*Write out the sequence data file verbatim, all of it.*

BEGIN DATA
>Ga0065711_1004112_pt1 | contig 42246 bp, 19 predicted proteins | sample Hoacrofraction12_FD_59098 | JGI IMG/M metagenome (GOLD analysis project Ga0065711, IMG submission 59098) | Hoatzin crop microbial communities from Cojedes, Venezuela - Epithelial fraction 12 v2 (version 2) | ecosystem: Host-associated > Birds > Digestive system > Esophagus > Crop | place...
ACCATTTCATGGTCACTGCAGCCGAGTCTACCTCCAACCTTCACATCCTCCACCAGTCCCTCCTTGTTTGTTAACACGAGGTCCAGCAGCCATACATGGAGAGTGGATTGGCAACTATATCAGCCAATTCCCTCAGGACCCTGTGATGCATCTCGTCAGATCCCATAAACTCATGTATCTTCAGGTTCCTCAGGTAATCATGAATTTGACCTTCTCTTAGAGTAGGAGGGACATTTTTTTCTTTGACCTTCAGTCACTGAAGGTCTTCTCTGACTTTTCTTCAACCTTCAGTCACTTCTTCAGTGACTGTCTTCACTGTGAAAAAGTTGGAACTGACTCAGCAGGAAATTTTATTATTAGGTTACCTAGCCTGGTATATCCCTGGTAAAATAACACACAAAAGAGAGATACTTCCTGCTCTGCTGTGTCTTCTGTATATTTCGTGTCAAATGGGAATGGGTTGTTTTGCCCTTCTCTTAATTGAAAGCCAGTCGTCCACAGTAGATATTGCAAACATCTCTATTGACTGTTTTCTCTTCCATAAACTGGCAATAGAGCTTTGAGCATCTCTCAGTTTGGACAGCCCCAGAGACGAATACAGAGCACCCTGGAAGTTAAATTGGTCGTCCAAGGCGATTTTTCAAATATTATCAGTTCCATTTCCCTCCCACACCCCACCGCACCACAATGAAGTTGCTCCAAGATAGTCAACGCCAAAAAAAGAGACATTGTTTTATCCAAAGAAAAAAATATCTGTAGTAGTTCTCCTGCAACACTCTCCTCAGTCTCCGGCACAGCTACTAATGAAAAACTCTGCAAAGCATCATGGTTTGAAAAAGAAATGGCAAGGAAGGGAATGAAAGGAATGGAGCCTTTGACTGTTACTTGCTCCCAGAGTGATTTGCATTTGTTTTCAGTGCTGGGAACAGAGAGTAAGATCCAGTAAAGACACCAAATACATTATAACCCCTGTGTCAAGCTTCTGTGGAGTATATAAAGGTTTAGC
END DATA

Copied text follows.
>Ga0065711_1004112_pt1 | contig 42246 bp, 19 predicted proteins | sample Hoacrofraction12_FD_59098 | JGI IMG/M metagenome (GOLD analysis project Ga0065711, IMG submission 59098) | Hoatzin crop microbial communities from Cojedes, Venezuela - Epithelial fraction 12 v2 (version 2) | ecosystem: Host-associated > Birds > Digestive system > Esophagus > Crop | place...
ACCATTTCATGGTCACTGCAGCCGAGTCTACCTCCAACCTTCACATCCTCCACCAGTCCCTCCTTGTTTGTTAACACGAGGTCCAGCAGCCATACATGGAGAGTGGATTGGCAACTATATCAGCCAATTCCCTCAGGACCCTGTGATGCATCTCGTCAGATCCCATAAACTCATGTATCTTCAGGTTCCTCAGGTAATCATGAATTTGACCTTCTCTTAGAGTAGGAGGGACATTTTTTTCTTTGACCTTCAGTCACTGAAGGTCTTCTCTGACTTTTCTTCAACCTTCAGTCACTTCTTCAGTGACTGTCTTCACTGTGAAAAAGTTGGAACTGACTCAGCAGGAAATTTTATTATTAGGTTACCTAGCCTGGTATATCCCTGGTAAAATAACACACAAAAGAGAGATACTTCCTGCTCTGCTGTGTCTTCTGTATATTTCGTGTCAAATGGGAATGGGTTGTTTTGCCCTTCTCTTAATTGAAAGCCAGTCGTCCACAGTAGATATTGCAAACATCTCTATTGACTGTTTTCTCTTCCATAAACTGGCAATAGAGCTTTGAGCATCTCTCAGTTTGGACAGCCCCAGAGACGAATACAGAGCACCCTGGAAGTTAAATTGGTCGTCCAAGGCGATTTTTCAAATATTATCAGTTCCATTTCCCTCCCACACCCCACCGCACCACAATGAAGTTGCTCCAAGATAGTCAACGCCAAAAAAAGAGACATTGTTTTATCCAAAGAAAAAAATATCTGTAGTAGTTCTCCTGCAACACTCTCCTCAGTCTCCGGCACAGCTACTAATGAAAAACTCTGCAAAGCATCATGGTTTGAAAAAGAAATGGCAAGGAAGGGAATGAAAGGAATGGAGCCTTTGACTGTTACTTGCTCCCAGAGTGATTTGCATTTGTTTTCAGTGCTGGGAACAGAGAGTAAGATCCAGTAAAGACACCAAATACATTATAACCCCTGTGTCAAGCTTCTGTGGAGTATATAAAGGTTTAGC